In tracing three possible answers to the question what the 'first millennium' might be for the Armenians, various layers of the Armenian tradition constitutive of the formation of Armenian identity are presented. Three periods are distinguished: the Nairian-Urartian stretching from about 1200 bce to the conquest of the Armenian plateau by the Achaemenids; followed by the Zoroastrian phase, in which political, religious, social, and cultural institutions in Armenia were closely related to Iranian ones, lasting until the adoption of Christianity as state religion in Armenia at the beginning of the fourth century. This heralds the third and last phase considered in this contribution, concluding with the cornerstone of Armenian identity formation in the direction given to Armenia and its Church by Yovhannēs Ōjnec'i (John of Odzun, d. 728), who opted for a moderate form of Miaphysitism after the rejection of the Council of Chalcedon. The developments in each of the three periods are measured against the criteria Smith considered central for the presence of an ethnie, while attention is given to the Iranian aspects of Armenian society, the presence of a Hellenistic strand in its culture, and its western turn upon the adoption of Christianity.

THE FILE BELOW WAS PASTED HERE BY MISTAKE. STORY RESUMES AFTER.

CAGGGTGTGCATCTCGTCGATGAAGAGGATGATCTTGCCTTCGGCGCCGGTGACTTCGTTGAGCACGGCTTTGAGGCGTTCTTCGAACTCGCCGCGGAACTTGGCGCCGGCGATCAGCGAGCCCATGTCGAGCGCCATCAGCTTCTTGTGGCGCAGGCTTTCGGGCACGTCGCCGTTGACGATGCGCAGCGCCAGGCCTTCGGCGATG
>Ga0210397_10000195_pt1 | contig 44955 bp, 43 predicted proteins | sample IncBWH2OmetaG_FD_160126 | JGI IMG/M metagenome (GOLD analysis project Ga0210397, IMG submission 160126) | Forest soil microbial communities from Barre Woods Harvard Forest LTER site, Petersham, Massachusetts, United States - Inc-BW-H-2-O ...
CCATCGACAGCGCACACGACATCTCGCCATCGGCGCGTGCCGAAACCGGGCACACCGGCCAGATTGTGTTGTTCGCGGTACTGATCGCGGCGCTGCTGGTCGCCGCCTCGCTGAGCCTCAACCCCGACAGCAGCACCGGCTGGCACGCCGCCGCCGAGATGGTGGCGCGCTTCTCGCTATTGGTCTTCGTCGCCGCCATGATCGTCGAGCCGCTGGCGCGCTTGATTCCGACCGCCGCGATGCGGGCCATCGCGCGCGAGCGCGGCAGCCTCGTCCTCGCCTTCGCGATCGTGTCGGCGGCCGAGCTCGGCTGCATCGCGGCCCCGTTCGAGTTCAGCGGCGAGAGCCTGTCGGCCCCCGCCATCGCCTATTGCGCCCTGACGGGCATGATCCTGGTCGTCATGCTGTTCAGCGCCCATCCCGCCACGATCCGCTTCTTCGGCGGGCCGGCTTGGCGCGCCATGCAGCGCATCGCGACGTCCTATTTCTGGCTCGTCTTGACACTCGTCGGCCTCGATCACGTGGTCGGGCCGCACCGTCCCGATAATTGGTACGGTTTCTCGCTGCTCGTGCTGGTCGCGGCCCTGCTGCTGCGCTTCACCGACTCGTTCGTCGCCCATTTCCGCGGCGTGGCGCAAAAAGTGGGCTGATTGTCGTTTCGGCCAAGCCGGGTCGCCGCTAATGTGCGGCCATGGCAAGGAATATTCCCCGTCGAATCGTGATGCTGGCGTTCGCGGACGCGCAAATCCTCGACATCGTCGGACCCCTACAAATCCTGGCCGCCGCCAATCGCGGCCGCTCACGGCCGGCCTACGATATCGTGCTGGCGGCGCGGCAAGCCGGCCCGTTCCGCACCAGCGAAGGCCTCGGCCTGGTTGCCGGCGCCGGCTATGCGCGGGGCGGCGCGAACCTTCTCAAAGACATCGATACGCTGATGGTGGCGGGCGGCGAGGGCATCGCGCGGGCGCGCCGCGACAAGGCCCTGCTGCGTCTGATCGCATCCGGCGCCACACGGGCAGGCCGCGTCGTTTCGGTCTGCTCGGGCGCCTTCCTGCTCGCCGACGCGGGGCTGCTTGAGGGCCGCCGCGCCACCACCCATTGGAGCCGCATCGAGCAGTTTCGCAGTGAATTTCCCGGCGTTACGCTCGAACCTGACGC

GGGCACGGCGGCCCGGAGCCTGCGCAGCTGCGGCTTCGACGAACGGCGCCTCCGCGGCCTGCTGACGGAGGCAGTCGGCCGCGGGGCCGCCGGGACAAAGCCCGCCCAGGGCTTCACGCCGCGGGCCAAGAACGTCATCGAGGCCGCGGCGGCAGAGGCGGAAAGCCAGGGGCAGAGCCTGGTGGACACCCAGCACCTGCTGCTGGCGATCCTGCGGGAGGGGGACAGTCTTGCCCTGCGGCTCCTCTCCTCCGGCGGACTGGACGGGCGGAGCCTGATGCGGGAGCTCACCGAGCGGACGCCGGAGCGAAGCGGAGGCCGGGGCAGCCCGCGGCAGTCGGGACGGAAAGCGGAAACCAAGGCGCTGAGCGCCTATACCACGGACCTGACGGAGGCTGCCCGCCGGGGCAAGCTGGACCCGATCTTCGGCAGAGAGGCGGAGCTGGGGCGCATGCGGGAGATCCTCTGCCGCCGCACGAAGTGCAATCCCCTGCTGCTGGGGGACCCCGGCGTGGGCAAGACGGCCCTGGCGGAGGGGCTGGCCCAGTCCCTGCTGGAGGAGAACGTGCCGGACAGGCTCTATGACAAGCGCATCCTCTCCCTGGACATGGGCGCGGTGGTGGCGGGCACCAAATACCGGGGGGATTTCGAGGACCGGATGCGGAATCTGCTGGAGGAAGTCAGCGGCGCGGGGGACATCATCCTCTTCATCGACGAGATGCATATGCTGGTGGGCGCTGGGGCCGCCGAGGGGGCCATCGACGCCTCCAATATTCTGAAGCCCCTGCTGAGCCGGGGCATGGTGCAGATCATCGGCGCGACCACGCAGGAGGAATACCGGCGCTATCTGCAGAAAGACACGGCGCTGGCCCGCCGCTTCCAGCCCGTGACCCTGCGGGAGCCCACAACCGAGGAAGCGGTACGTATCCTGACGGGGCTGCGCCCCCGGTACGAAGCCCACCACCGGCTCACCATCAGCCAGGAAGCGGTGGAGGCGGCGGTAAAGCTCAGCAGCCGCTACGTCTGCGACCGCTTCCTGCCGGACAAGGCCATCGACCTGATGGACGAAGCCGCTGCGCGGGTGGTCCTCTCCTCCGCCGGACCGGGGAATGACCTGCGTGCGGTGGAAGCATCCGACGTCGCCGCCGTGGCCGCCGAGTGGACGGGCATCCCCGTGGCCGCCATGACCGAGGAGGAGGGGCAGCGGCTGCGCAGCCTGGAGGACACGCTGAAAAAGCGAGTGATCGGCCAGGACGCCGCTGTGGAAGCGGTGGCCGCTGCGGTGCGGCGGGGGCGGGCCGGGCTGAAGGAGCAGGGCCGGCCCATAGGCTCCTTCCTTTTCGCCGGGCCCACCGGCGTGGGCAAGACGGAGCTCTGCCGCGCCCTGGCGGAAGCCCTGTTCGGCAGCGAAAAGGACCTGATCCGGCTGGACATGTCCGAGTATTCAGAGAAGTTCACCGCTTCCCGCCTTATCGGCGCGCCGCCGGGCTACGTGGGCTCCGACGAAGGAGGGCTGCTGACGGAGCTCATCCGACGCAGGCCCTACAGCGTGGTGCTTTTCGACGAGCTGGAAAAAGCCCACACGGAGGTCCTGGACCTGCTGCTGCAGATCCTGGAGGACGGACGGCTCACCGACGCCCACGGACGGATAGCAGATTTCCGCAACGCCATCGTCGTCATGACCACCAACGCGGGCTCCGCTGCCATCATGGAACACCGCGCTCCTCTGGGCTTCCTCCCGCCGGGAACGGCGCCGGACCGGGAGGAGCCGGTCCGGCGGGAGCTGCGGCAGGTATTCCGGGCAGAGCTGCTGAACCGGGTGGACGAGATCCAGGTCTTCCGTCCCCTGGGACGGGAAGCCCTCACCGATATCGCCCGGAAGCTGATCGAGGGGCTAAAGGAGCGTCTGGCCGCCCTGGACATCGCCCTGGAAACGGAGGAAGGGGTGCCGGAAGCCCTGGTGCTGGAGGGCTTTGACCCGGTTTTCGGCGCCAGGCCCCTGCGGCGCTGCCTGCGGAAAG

Grigor Magistros Pahlawuni (c. 990–1058), a lay erudite and member of the ruling elite in the Bagratid kingdom of Armenia is the author of some ninety letters. Letter M18/K11 is an answer to the condolences received from Bishop Yovhannēs of Siwnik‘ upon the death in battle against Muslim forces of commander-in-chief Vahram Pahlawuni. A panegyric follows in which a new literary genre is born: that of the Christian funeral lament. Identified by Babken Č‘ugaszyan as rare instances of secular medieval poetry, four mostly isosyllabic sections of the letter stand out through their repetition and parallelism. These are not necessarily snippets from a larger poetic composition but instances of Grigor’s innovative contribution to Armenian literature. Grigor firmly places Vahram and his parents among the martyrs, portraying all as motivated by Christian charity and magnanimity, and as pillars of society. An accomplished rhetorical exercise and hagiography, the forced absence from his uncle mingles intimate memories of the author’s childhood, when his uncle was tender as a father to him, with the last goodbye, now perforce performed in writing rather than deed. An appendix gives the Armenian text with an English translation.
This series combines persisting needs with emerging emphases in Armenian studies. It encourages studies that place Armenian culture in its multifaceted international context, on the Armenian plateau as well as in its historic and current Diaspora.
Philological studies containing important critically edited texts, translations and commentaries remain in need as before. Thousands of Armenian manuscripts await disclosure in order to become part of scholarly and popular discourse and take their place in a field that invites an interdisciplinary and pluralistic approach like few others.
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